▲ Viktor Ahn on the Podium in 2014. By Pawel Maryanov - Flickr: IMG_6497, CC BY 2.0, https://commons.wikimedia.org/w/index.php?curid=31634097
It is no secret that South Korea has dominated short track speed skating at the Winter Olympics, amassing a total of 42 medals in the sport since its inclusion for the first time at the Games in Albertville, France in 1992.
Among those 42 medals, half have been gold.
With the Games set to get underway in Pyeongchang in two weeks time, the first time the Winter Olympics have been held in Korea, storylines have been gaining steam in recent months.
One such story includes the ban of Russia to participate as a country at these Games, following a doping scandal which saw 1,000 athletes caught for positive drug tests.
One of the athletes affected by the ban is Victor Ahn, born Ahn Hyun-soo, who competed for South Korea for the first time in Salt Lake City in 2002 when he was only sixteen years old.
His Olympic career took off four years later at the Games in Turin, where he became only the second Korean athlete to win three gold medals at a single Olympics.
However, Ahn had a fallout with his coach, which led to divisions within the team. Two years later, Ahn was injured, and then failed to qualify for Vancouver 2010.
He was not ready to finish his career yet, and decided to move to Russia, whom he started competing for in 2012.
He went on to win three gold medals for Russia at the last Olympics in Sochi, becoming the first to do so for his newly adopted country.
Now at the age of 32, this year’s Games were a chance for Ahn to make a homecoming of sorts, knowing that it would not be an easy task, as many in the country still feel he turned his back on his native land following the scandal which engulfed the skating team all those years ago.
In a news report from last year, Ahn, when considering his return to South Korea for the Games, was quoted as saying “I think the crowd’s reaction may bother me, but I can’t think about that now.”
“It’s something I have to deal with, and I braced myself for this ever since I first got my Russian passport. Not everyone will think of me the same way,” he added, according to the report from NBC Sports.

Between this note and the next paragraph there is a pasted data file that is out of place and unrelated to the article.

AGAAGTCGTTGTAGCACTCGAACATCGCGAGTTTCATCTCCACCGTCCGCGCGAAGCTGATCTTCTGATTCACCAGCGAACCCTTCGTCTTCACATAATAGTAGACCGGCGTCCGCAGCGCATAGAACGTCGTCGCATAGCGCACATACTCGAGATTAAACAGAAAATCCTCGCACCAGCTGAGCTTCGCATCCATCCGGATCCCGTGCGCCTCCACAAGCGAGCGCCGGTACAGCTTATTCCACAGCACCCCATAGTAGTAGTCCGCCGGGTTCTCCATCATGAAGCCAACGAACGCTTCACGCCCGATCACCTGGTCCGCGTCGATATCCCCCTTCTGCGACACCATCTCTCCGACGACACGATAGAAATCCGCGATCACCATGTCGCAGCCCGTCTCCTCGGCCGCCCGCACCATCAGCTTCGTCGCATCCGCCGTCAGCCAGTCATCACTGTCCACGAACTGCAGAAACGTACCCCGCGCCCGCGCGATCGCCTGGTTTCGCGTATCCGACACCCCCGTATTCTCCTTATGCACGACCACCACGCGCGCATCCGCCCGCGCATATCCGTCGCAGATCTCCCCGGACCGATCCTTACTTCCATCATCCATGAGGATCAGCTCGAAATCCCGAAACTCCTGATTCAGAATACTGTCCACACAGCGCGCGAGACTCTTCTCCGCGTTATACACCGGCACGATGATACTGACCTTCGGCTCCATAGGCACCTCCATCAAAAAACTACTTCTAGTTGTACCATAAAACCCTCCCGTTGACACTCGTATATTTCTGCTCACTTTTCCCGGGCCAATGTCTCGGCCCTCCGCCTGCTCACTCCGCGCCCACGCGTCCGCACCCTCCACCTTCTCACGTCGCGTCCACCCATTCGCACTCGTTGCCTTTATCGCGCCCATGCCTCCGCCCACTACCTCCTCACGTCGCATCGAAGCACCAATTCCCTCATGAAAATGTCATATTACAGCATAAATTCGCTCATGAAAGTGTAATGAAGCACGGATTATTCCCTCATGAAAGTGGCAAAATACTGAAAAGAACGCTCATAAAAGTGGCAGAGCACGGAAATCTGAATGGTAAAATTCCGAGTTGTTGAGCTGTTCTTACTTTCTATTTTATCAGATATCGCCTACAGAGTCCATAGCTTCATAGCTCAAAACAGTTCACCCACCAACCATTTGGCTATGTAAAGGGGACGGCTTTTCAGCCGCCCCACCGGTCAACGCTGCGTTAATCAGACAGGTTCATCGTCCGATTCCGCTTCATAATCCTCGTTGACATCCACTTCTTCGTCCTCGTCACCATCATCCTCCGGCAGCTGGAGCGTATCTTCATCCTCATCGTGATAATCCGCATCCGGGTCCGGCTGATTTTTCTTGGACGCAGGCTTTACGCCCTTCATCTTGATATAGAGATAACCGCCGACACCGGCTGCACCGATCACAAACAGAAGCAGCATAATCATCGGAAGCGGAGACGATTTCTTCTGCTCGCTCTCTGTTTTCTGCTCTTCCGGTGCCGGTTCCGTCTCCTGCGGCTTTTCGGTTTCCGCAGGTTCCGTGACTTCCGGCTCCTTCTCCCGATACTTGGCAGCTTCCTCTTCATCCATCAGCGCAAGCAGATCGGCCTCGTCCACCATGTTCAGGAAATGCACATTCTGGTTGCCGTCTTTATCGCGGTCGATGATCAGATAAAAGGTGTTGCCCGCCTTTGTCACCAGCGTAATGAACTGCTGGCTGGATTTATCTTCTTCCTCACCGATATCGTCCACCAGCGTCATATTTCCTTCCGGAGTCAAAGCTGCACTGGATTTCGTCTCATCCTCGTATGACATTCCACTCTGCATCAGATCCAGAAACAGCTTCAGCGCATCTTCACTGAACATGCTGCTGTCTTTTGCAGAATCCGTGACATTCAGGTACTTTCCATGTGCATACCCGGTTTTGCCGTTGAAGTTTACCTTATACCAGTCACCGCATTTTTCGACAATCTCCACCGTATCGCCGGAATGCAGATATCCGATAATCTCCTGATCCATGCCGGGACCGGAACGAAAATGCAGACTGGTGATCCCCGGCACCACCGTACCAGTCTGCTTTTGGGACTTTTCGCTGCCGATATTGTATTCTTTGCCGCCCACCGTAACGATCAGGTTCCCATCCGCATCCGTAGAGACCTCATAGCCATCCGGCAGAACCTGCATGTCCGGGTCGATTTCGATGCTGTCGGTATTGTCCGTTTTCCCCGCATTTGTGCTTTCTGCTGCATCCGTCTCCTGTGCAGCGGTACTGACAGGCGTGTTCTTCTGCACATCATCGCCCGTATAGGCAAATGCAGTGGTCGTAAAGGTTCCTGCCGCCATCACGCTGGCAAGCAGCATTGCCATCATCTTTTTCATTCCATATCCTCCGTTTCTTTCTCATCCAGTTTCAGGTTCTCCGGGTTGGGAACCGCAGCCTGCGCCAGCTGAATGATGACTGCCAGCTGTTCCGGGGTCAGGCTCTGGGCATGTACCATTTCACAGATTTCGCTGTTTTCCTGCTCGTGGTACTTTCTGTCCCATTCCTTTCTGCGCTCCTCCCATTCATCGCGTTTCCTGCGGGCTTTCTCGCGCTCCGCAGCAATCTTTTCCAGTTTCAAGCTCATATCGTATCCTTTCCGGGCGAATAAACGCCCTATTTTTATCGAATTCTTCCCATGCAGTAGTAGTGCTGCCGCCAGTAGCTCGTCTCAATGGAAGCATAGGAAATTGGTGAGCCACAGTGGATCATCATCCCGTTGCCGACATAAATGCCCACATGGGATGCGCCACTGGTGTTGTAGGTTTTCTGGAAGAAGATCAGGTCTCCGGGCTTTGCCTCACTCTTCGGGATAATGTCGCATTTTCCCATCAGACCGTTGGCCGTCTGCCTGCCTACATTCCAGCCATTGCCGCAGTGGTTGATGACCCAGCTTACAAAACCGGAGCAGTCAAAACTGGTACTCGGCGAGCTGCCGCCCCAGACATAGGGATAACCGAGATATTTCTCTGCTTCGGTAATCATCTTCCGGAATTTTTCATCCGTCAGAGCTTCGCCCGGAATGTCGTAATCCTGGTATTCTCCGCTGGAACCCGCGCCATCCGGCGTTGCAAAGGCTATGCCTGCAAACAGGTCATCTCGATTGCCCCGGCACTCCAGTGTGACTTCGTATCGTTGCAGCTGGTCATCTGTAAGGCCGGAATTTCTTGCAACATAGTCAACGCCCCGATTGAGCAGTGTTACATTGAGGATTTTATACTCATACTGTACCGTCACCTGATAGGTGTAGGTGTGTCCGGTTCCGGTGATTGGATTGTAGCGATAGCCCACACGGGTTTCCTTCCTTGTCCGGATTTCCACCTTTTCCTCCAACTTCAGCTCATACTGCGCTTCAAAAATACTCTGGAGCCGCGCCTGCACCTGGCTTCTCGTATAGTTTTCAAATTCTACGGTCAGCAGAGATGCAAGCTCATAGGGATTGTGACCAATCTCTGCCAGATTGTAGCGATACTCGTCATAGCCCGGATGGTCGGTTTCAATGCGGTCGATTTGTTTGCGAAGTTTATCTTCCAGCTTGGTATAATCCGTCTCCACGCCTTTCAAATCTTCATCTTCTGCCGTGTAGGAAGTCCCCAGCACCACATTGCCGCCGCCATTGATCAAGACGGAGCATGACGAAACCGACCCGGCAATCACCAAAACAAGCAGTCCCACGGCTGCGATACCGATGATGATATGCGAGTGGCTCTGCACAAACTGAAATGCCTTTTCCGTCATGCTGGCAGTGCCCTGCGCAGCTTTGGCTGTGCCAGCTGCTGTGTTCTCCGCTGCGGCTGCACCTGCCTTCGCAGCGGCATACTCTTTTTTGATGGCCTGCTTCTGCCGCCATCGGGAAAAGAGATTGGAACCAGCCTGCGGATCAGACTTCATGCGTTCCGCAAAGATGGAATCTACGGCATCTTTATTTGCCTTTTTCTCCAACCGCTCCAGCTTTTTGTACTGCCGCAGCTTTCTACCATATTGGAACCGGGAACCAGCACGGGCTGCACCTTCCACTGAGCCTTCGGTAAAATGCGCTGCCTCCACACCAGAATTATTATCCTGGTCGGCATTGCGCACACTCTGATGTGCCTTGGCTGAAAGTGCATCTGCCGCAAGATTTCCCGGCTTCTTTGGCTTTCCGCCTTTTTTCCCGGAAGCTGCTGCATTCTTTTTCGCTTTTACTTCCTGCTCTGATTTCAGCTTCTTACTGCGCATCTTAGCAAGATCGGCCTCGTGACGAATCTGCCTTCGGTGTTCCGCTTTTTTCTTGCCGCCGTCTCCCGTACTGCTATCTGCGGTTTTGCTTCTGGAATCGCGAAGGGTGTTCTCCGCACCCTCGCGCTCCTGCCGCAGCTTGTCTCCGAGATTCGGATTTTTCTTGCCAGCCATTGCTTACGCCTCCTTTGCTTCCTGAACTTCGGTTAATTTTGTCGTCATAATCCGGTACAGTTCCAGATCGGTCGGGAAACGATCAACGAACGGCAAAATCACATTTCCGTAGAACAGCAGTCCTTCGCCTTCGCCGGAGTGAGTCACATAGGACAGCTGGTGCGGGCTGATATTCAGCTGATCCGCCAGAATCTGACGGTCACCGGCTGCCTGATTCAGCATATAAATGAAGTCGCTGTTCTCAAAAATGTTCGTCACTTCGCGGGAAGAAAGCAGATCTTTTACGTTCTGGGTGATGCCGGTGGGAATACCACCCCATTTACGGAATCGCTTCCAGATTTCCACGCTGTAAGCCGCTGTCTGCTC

Last December, the IOC confirmed that Russia would not be allowed to compete as a country in Pyeongchang, as a host of athletes tested positive for banned substances.
It was recently confirmed that Ahn was one of the athletes who would not be able to participate along with a collection of stars from Russia at the Games, which will commence on Feb. 9.
According to Dmitry Peskov, a spokesman for Russian president Vladimir Putin, reports that Ahn had been excluded from a pool of eligible athletes were believed to be false.
“We have seen those deplorable reports in the media. We deeply regret if such decisions have indeed been taken. But we hope the situation will be cleared up because we do have contacts with the IOC,” he said.
“We hope those contacts will help clarify the situation around the aforementioned prominent athletes,” he finished.
It is speculated that a final decision in the matter will be taken in a few days.
Should the allegations prove to be true, it would be a shame for the man who is considered to be the best ever in the short track discipline in Olympic history. A return to his native homeland to finish off his illustrious career would have been a vindication to those who wrote him off a second time after he took a full season off following his success at the last Olympics.
But, there could yet be a twist in the plot to come. Should he be able to compete, it would be the perfect final farewell for one of the most decorated stars in the modern Olympic era.
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